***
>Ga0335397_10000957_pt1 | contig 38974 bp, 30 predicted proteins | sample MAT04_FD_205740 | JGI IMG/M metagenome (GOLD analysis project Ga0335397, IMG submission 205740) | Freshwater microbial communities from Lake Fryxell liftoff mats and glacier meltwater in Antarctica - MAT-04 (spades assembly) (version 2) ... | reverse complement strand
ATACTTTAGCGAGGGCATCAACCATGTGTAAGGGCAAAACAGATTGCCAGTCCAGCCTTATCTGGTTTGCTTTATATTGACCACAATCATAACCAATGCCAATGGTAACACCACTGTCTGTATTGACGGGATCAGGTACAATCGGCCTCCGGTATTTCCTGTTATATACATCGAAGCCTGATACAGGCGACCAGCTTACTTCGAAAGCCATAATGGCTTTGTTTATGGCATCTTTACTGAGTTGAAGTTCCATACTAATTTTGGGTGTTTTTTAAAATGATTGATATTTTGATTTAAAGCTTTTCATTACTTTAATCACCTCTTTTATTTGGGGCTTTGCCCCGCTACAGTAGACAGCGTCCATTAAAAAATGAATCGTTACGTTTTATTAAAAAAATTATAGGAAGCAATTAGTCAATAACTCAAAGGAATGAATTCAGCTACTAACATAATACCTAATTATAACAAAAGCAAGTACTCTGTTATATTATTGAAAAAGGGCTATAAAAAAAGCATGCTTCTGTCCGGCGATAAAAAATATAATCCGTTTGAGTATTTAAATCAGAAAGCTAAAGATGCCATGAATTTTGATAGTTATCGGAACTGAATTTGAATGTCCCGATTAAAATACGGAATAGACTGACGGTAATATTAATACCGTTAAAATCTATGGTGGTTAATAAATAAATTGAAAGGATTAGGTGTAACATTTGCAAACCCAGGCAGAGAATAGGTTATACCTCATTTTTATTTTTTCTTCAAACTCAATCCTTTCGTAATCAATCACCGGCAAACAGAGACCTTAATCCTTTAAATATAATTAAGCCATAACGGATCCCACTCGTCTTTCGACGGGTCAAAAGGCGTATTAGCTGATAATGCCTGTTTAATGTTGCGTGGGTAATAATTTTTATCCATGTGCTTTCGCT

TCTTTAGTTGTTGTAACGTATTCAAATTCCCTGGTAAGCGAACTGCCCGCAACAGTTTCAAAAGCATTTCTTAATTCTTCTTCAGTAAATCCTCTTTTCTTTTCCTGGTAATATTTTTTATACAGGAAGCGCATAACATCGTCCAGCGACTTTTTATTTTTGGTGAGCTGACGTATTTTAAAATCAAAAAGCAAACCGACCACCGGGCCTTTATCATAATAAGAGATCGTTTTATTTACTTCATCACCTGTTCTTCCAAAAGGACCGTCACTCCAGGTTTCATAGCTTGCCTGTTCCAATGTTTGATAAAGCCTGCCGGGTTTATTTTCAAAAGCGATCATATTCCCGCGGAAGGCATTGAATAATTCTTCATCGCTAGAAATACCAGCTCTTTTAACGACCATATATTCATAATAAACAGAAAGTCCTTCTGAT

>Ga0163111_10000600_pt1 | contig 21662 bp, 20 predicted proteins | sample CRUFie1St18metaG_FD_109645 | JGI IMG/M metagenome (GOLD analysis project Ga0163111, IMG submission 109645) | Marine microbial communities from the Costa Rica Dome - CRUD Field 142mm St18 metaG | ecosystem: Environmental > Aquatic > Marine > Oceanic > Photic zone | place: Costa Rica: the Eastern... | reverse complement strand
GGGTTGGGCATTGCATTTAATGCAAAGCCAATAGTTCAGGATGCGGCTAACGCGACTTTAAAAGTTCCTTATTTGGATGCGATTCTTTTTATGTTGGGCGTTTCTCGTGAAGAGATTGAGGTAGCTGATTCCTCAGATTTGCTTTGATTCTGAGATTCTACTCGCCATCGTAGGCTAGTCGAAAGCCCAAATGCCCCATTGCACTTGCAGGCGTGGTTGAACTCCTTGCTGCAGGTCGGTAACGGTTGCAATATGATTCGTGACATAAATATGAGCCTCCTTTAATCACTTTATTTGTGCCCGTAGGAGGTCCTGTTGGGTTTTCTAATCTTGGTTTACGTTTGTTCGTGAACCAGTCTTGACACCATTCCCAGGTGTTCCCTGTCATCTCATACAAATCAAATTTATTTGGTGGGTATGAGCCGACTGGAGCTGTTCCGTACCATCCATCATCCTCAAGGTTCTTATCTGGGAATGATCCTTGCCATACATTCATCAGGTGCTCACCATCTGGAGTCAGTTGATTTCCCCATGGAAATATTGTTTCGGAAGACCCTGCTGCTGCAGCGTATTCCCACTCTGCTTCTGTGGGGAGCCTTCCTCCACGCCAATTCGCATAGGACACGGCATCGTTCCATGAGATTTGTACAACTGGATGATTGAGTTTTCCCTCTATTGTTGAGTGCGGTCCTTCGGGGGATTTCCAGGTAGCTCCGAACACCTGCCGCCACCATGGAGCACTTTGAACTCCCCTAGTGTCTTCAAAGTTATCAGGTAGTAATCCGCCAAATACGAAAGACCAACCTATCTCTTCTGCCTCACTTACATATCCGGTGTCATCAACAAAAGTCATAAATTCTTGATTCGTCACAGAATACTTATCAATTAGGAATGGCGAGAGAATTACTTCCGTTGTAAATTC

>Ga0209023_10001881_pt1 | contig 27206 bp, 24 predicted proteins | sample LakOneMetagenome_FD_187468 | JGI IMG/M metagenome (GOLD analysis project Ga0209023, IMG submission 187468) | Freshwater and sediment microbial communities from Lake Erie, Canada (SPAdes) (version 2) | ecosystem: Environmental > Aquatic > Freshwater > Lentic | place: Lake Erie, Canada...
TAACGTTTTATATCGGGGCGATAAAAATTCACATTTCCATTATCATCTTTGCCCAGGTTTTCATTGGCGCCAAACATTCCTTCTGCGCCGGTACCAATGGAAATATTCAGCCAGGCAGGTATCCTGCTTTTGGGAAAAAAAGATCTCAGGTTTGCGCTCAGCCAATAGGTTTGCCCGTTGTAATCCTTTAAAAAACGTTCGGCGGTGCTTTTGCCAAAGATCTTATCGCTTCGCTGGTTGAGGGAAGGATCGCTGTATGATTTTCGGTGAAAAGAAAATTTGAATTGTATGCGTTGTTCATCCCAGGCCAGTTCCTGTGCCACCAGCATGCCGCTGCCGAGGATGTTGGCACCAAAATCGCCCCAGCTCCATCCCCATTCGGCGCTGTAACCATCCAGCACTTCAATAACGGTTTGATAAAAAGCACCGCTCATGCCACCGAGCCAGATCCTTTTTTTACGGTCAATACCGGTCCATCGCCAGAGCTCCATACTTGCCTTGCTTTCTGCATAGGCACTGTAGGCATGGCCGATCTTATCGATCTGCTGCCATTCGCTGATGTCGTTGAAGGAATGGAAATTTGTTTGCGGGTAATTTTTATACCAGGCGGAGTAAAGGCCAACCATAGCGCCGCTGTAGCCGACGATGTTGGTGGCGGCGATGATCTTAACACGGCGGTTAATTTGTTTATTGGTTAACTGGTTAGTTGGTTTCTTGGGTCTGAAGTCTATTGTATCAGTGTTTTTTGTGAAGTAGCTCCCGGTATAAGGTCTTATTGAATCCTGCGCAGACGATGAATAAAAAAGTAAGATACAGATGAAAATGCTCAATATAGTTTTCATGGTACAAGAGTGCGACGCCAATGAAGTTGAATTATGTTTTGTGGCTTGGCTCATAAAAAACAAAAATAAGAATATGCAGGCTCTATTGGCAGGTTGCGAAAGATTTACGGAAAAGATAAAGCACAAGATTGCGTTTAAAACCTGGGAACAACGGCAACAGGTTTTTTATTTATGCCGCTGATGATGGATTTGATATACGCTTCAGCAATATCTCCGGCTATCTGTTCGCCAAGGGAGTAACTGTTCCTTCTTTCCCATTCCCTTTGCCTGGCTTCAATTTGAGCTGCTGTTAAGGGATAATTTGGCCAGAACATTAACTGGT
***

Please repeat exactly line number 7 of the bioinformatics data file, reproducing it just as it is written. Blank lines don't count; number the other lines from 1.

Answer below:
TAACGTTTTATATCGGGGCGATAAAAATTCACATTTCCATTATCATCTTTGCCCAGGTTTTCATTGGCGCCAAACATTCCTTCTGCGCCGGTACCAATGGAAATATTCAGCCAGGCAGGTATCCTGCTTTTGGGAAAAAAAGATCTCAGGTTTGCGCTCAGCCAATAGGTTTGCCCGTTGTAATCCTTTAAAAAACGTTCGGCGGTGCTTTTGCCAAAGATCTTATCGCTTCGCTGGTTGAGGGAAGGATCGCTGTATGATTTTCGGTGAAAAGAAAATTTGAATTGTATGCGTTGTTCATCCCAGGCCAGTTCCTGTGCCACCAGCATGCCGCTGCCGAGGATGTTGGCACCAAAATCGCCCCAGCTCCATCCCCATTCGGCGCTGTAACCATCCAGCACTTCAATAACGGTTTGATAAAAAGCACCGCTCATGCCACCGAGCCAGATCCTTTTTTTACGGTCAATACCGGTCCATCGCCAGAGCTCCATACTTGCCTTGCTTTCTGCATAGGCACTGTAGGCATGGCCGATCTTATCGATCTGCTGCCATTCGCTGATGTCGTTGAAGGAATGGAAATTTGTTTGCGGGTAATTTTTATACCAGGCGGAGTAAAGGCCAACCATAGCGCCGCTGTAGCCGACGATGTTGGTGGCGGCGATGATCTTAACACGGCGGTTAATTTGTTTATTGGTTAACTGGTTAGTTGGTTTCTTGGGTCTGAAGTCTATTGTATCAGTGTTTTTTGTGAAGTAGCTCCCGGTATAAGGTCTTATTGAATCCTGCGCAGACGATGAATAAAAAAGTAAGATACAGATGAAAATGCTCAATATAGTTTTCATGGTACAAGAGTGCGACGCCAATGAAGTTGAATTATGTTTTGTGGCTTGGCTCATAAAAAACAAAAATAAGAATATGCAGGCTCTATTGGCAGGTTGCGAAAGATTTACGGAAAAGATAAAGCACAAGATTGCGTTTAAAACCTGGGAACAACGGCAACAGGTTTTTTATTTATGCCGCTGATGATGGATTTGATATACGCTTCAGCAATATCTCCGGCTATCTGTTCGCCAAGGGAGTAACTGTTCCTTCTTTCCCATTCCCTTTGCCTGGCTTCAATTTGAGCTGCTGTTAAGGGATAATTTGGCCAGAACATTAACTGGT